Two stolen notebooks written by world-renowned naturalist Charles Darwin have been mysteriously returned to the library from where they vanished more than two decades ago.
The small leather-bound books were anonymously dropped off at Cambridge University last month, after they went missing from the campus’ library 22 years ago.
The returned notebooks are reportedly worth millions of dollars. Among the treasures they contain are the scientist’s original 1837 “tree of life” sketch, mapping out his theory of natural selection.
Darwin’s work was found outside the office of the university’s librarian on March 9, in a public part of the library where there is no CCTV.
Delivered inside a bright pink gift bag, the two notebooks were wrapped in plastic and returned with their original archive box.
The bag also contained a printed message on a brown envelope, which read: “Librarian Happy Easter X”.
“They may be tiny, just the size of postcards, but the notebooks’ impact on the history of science, and their importance to our world-class collections here, cannot be overstated,” librarian Jessica Gardner said.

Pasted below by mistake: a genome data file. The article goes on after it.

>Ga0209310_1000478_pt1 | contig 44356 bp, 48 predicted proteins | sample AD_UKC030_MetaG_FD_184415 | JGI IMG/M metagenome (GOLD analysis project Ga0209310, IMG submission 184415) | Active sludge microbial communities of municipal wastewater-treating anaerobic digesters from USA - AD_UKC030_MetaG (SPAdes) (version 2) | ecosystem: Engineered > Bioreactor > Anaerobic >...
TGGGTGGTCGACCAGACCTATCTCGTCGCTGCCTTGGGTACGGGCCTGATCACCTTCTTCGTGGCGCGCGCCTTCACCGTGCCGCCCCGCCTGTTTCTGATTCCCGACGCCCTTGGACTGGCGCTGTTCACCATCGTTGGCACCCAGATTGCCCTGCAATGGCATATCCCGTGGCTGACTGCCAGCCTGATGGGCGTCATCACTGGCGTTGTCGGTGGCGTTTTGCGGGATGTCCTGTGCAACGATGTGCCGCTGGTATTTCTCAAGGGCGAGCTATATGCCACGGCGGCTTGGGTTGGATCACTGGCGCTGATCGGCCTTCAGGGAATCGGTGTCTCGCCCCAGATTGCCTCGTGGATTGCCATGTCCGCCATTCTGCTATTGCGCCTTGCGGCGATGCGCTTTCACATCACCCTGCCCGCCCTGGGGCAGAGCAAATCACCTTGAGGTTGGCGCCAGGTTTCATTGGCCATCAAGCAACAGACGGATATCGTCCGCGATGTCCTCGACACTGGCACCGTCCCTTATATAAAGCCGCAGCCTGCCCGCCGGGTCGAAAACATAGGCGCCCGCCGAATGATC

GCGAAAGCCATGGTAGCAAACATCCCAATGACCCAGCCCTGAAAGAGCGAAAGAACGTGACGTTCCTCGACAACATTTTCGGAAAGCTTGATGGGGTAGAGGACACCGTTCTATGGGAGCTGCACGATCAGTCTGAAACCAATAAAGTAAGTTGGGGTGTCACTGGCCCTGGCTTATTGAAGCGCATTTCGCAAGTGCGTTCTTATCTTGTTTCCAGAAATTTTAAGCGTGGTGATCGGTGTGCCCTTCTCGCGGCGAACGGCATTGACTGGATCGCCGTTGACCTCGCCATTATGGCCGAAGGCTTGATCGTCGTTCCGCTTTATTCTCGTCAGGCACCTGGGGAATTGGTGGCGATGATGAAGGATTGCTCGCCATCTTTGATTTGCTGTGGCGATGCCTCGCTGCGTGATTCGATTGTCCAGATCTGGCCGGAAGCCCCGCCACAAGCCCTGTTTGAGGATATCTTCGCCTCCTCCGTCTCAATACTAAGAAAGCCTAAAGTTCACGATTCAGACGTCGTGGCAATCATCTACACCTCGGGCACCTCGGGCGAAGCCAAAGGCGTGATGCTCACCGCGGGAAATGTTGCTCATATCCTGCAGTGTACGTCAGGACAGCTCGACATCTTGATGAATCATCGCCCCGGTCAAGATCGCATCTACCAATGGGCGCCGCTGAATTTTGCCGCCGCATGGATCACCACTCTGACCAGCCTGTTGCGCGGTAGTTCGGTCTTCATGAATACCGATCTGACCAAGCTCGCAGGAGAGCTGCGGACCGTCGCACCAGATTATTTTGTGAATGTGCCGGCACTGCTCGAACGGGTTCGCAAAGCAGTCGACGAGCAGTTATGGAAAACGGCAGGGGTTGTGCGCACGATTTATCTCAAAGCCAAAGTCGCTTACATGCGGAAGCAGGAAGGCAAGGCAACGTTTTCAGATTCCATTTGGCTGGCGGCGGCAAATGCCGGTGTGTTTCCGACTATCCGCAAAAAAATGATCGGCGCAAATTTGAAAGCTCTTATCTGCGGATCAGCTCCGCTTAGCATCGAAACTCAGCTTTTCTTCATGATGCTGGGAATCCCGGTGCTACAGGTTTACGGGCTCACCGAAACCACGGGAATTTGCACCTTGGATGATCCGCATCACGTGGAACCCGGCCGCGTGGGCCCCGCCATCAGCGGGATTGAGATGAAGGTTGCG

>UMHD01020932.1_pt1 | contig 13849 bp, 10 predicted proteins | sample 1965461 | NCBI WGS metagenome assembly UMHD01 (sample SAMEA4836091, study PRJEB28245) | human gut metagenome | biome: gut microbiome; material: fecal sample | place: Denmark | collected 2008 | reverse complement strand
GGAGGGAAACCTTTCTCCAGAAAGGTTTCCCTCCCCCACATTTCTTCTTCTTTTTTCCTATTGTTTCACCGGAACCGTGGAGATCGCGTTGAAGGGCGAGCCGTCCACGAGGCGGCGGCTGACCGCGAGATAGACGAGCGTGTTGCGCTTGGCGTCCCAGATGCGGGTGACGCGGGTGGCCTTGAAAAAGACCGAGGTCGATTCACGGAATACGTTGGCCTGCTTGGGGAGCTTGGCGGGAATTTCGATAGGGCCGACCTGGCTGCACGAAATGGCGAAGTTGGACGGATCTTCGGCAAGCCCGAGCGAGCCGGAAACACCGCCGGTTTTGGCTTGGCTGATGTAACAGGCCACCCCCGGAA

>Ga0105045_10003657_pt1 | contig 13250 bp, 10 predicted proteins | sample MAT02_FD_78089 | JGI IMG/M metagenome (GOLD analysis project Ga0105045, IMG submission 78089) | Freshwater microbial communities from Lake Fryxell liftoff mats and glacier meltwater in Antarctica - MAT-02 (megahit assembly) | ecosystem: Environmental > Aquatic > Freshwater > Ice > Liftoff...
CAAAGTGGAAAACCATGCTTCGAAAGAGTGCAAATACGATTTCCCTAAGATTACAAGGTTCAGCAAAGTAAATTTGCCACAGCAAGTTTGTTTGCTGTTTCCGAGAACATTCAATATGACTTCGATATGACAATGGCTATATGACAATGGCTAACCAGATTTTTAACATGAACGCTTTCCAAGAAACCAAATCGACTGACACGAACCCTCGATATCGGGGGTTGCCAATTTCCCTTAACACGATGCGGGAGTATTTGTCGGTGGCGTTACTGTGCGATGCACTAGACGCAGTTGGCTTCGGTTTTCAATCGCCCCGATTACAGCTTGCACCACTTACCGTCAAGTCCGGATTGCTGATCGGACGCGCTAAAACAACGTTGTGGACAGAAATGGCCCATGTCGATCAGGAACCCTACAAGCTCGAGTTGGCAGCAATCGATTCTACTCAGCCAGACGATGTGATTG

The notebooks are known as the Transmutation Notebooks because Darwin theorised in them for the first time how species might “transmute” from ancestral to later forms.
In a statement on Tuesday, Cambridge University said the notebooks were originally removed from the Special Collections Strong Rooms – where the rarest and most valuable items are kept – in September 2000 to be photographed.
That request was completed in November 2000, the university said. But a subsequent routine check-in in January 2001 found the notebooks had not been returned to their proper place.
For 20 years university librarians believed the tiny books were lost among the library’s storerooms and collections.
However, numerous searches of Cambridge University Library’s ten million books had turned up nothing.
In 2020, librarians tried a new search of specific zones of the storage facilities, including conducting “fingertip examinations” and a complete check of Darwin’s archives.
This, too, however, was in vain.
In January 2021, British media highlighted the disappearance of the notebooks as the library launched a worldwide appeal to find them.
The books were returned 15 months later — with no obvious signs of damage.
They will now return to the library’s Darwin Archives and go on public display at an exhibition in July.
Cambridgeshire police said they shared the university’s delight that the “priceless notebooks” were back where they belonged.
Their investigation into the disappearance remains open, and lines of inquiry are being followed.